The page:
Image license: CC-BY-NC-ND


I really like the owl-like echo in the background of this sample of a very shy spring I walked past once. The way the water hits a layer of leaves at the bottom, which just about soften and disperse the sound.

The object is a tsunami stone. It is part of a series of stones left by ancient generations after various tsunamis, along the Sanriku coast in Japan. They were inscribed with messages telling inhabitants about inundation, height and edges, where to build, where to be safe, places out of reach. Effectively, these stones serve as markers of safety. Memorials and warnings, spilling over knowledge across time, for the same place. A very permanent text message, or a set of instructions.

This was a difficult object to associate a sound to - I have never experienced a tsunami, and being imaginative / representative about it felt detached. It got me thinking about empathy, about stretching our loss to occupy that of others. And how we talk about those losses in museums, and place things in altars. Research, I suppose, is the most dignifying way to show an object and the life that occasionally existed with / around it. How we carry knowledge and let it be a warming legacy that serves the cyclical ways of water.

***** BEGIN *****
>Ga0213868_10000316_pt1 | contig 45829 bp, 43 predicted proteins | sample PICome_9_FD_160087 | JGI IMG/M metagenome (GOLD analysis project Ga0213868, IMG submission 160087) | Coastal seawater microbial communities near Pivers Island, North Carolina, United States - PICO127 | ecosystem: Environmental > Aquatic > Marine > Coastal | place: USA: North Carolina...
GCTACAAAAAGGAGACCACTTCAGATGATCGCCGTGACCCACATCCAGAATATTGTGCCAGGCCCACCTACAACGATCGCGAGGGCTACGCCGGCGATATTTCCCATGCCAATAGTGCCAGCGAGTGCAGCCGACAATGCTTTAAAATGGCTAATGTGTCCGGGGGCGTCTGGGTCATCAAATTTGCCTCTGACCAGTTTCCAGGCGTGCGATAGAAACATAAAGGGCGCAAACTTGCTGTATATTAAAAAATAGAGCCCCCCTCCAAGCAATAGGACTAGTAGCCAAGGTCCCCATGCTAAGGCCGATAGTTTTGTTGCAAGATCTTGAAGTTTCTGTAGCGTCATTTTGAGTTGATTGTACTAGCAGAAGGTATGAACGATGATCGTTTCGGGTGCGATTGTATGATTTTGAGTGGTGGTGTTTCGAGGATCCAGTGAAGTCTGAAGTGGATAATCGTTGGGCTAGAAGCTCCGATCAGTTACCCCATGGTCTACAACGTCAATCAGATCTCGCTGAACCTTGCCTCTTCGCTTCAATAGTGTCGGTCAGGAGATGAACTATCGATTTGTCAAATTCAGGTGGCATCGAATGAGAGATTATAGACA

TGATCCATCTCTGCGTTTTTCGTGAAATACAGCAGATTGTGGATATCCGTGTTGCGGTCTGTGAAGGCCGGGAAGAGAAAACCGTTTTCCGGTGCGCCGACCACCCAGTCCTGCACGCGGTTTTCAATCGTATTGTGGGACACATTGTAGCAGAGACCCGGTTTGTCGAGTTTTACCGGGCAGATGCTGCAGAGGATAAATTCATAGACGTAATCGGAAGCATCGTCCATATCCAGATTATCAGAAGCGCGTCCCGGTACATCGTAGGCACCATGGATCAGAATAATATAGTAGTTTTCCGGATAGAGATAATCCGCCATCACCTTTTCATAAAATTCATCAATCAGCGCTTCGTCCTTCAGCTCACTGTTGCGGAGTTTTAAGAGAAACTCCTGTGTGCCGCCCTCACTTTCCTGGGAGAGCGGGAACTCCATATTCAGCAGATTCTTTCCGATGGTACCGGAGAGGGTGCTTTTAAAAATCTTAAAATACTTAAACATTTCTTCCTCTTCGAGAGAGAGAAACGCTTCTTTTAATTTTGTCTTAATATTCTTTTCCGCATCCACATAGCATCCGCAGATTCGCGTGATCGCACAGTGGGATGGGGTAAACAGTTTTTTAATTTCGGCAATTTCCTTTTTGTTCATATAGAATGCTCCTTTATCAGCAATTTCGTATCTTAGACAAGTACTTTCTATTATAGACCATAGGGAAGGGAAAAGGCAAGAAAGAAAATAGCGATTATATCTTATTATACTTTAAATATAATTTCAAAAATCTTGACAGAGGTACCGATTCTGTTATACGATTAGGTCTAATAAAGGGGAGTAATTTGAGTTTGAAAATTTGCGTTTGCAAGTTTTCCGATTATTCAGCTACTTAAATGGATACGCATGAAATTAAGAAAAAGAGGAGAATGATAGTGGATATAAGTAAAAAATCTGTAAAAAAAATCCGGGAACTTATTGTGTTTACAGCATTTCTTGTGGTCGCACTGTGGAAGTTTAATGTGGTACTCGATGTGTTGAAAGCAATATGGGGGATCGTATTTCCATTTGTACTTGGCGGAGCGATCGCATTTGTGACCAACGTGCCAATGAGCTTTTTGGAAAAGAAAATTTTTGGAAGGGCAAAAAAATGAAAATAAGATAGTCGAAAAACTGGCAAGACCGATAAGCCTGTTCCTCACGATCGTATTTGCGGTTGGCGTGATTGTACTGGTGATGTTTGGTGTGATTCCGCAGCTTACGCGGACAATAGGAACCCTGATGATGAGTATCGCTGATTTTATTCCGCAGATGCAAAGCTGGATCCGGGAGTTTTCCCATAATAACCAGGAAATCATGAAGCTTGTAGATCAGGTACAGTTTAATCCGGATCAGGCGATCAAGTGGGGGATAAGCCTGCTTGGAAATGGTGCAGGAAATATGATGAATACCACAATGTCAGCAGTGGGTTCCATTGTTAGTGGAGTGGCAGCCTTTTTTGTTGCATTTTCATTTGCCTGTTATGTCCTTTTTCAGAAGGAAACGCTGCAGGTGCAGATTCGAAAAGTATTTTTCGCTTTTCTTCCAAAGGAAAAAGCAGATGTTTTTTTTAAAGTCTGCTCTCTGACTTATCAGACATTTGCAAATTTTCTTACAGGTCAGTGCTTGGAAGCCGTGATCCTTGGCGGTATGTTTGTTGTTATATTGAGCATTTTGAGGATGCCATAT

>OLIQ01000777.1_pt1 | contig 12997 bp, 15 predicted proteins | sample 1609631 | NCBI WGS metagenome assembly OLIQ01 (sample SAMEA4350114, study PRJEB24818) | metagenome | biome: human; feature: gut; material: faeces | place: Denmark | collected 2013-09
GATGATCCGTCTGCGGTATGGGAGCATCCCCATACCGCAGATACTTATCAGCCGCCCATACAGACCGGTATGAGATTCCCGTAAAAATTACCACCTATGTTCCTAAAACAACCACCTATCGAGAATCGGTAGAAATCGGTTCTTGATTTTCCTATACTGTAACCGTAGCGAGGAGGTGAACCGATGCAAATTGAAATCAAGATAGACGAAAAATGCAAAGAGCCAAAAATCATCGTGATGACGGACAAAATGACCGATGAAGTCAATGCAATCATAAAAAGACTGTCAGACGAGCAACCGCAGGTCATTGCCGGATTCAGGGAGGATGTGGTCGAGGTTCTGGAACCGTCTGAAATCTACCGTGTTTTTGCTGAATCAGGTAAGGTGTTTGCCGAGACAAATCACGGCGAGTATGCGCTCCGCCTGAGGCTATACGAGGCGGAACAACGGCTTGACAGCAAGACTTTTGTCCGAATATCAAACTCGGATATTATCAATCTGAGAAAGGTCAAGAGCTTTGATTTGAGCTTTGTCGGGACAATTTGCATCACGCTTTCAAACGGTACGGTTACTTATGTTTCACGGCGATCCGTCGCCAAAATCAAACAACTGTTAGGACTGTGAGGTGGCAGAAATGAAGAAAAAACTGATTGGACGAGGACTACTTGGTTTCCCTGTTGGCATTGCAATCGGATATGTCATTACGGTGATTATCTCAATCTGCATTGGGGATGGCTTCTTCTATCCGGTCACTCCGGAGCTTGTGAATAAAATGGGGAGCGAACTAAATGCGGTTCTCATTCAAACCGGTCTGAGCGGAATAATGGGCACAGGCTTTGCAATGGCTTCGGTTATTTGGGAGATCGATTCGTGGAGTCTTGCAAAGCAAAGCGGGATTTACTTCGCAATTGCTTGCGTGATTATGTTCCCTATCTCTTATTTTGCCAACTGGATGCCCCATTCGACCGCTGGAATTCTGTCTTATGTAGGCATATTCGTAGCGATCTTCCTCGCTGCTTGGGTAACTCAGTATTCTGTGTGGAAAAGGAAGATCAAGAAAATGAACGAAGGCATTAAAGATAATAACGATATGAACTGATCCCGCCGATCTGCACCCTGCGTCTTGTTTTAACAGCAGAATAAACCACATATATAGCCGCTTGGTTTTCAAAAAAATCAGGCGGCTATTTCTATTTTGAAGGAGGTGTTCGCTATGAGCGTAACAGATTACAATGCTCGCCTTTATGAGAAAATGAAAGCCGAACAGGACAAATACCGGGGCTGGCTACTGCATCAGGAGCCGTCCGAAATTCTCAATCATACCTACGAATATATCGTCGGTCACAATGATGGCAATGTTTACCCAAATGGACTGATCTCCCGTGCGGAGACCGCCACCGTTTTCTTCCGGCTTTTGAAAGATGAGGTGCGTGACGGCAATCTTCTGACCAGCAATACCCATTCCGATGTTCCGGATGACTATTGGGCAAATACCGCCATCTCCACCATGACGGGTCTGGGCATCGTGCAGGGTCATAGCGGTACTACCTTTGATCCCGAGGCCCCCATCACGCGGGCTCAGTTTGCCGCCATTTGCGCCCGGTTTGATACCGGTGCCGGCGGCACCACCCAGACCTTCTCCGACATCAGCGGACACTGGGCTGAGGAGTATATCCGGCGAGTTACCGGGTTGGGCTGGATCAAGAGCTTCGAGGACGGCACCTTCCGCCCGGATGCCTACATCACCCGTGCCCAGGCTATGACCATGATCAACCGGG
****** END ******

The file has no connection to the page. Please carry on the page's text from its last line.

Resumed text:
It reminded me of an essay by Leslie Jamison, The Empathy Exams, which I hold as my equivalent of a spiritual object. Maybe we don't need objects to make us feel things, maybe it suffices if they just stretch our radius of attention, make our reach a little bigger. It also made me think about how we localise ourselves in other lives, places, times, things we don’t have language for.

I went for the sound of a spring in the end, hoping there was an outpour, a birth. That eventually there was joy and regenerative forms of water, as much as a generation can witness. A very quiet fluidity. Where there is a kind of maintenance of information, the preservation of mourning, the cumulative understanding of a place and its edges.

Elise Misao Hunchuck

An Incomplete Atlas

of Stones

2015 - 2017


In collection(s): Hydrophonics


Audio license: CC-BY

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